Alain James Martin (b. 1958, Canada), is an artist based in Canada.
As a painter I work within the concept or project based practice. The photo used in presentation, Crowd at Coney Island by the Hungarian-American photographer Weegee, is a well-known and often reproduced image. In fact, I am working with two pictures taken only moments apart. The photo comes from the summer of 1940 and depicts a crowd on the beach at Coney Island, New York. The idea for this work began with a phrase by author Don DeLillo in his novel MAU II (1991): The future belongs to the crowd. This powerful statement resonated with me from the first reading, and now, for this project poses the question: “which crowd?” Each crowd has a personality that can be recorded like the expression on the face of an individual, but the crowd can also be a faceless mass. Drawing necessitates a study of detail. For example, what is striking when examining this crowd from 70 years ago, is the nearly complete absence of consumer products. So if the future does indeed belong to the crowd, what can we learn from the crowd whose future we know?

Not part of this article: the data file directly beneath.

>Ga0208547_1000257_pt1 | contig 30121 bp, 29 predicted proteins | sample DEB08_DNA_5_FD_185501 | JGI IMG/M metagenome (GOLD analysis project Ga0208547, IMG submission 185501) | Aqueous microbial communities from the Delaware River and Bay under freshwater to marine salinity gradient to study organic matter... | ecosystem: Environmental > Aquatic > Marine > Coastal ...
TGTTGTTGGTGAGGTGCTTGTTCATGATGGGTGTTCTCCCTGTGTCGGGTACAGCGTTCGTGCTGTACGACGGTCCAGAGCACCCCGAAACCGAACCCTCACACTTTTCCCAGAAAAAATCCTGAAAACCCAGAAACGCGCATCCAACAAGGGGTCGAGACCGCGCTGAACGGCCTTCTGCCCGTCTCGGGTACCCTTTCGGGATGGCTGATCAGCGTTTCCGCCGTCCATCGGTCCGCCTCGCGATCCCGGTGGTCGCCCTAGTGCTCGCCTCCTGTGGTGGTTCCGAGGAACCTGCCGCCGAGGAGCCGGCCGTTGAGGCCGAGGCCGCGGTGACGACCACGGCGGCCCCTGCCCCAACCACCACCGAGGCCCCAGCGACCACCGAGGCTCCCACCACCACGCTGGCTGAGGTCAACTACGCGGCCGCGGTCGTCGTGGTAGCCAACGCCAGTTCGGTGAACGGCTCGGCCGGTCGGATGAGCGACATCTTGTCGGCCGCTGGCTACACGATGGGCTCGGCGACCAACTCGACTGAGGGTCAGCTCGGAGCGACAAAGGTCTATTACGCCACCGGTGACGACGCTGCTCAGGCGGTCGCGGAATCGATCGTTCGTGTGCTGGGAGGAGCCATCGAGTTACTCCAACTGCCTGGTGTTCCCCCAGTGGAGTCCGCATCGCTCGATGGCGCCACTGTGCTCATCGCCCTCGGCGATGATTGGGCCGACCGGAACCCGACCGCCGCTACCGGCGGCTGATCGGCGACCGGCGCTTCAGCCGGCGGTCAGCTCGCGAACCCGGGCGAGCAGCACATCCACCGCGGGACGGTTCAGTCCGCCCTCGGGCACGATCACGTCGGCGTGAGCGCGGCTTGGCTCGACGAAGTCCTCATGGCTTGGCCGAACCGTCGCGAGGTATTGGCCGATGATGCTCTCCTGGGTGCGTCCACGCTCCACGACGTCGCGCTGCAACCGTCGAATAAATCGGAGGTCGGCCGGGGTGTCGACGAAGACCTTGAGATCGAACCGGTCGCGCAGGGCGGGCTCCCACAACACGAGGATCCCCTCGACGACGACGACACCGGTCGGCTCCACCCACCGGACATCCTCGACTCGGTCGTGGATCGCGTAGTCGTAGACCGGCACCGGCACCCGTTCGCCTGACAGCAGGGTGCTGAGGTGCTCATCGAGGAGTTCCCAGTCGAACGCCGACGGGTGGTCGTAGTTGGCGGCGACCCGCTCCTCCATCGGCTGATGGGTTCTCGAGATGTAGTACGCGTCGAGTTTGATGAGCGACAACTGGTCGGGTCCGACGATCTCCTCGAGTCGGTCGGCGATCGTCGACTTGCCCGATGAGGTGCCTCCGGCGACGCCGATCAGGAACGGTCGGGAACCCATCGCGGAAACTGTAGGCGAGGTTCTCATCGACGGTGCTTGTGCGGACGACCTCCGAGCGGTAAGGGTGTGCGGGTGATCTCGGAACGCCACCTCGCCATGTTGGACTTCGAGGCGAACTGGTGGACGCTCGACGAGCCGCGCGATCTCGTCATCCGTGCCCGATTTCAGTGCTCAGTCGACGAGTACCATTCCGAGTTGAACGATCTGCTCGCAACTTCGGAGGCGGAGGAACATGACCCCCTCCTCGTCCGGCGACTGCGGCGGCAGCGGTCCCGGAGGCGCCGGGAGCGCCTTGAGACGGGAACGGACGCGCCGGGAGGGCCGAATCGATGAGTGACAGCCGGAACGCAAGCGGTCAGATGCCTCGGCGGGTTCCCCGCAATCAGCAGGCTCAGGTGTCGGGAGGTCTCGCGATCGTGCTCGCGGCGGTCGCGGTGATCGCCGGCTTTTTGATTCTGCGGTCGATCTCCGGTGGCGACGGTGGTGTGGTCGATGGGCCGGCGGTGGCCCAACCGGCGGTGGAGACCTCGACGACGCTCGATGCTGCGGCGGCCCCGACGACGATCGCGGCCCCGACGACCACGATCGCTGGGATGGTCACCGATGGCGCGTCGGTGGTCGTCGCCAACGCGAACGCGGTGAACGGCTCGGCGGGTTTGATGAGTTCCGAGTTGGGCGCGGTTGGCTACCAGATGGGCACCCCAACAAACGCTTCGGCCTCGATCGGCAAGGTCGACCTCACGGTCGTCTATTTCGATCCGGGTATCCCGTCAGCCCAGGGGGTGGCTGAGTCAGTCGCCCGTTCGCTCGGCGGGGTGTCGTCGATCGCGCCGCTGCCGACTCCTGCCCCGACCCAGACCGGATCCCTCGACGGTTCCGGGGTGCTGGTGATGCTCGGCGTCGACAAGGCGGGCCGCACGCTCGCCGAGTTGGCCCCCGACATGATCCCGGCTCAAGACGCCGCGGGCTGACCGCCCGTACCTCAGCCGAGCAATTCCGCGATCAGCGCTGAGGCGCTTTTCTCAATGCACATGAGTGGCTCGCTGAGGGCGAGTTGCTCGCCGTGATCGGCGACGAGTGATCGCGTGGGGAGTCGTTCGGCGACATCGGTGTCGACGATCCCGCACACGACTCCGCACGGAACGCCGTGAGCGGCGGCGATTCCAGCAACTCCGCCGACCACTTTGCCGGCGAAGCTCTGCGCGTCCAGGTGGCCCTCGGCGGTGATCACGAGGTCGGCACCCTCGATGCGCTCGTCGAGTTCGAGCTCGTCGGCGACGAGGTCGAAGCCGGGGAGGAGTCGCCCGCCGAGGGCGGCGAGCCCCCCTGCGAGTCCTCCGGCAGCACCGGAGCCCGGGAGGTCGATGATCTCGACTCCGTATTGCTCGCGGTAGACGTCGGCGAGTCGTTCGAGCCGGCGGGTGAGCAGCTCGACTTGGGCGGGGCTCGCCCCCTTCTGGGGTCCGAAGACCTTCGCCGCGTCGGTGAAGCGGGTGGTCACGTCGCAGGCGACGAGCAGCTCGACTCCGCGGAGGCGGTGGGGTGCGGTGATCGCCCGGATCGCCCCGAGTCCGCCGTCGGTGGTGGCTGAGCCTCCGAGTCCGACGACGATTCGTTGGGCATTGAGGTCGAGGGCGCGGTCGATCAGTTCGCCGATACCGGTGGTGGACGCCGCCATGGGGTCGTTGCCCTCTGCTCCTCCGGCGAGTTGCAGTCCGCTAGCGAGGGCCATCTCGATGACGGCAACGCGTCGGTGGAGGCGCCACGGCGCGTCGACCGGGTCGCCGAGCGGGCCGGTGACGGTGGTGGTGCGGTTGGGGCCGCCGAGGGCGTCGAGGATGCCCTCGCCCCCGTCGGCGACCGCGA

Alain James Martin is an artist from Verdun Quebec in Canada. He is best known for his alternative project Galerie Pink, and he was also an active member of the artist run center Articule. One of the most famous exhibitions arranged by Alain James Martin in cooperation with Vincent Tinguely was Regard à Gauche/Looking Left in 2003.
The Future Belongs to Crowds, three pieces. Details based on the photograph Crowd at Coney Island, July 22, 1940 by Weegee (Usher Fellig), International Center of Photography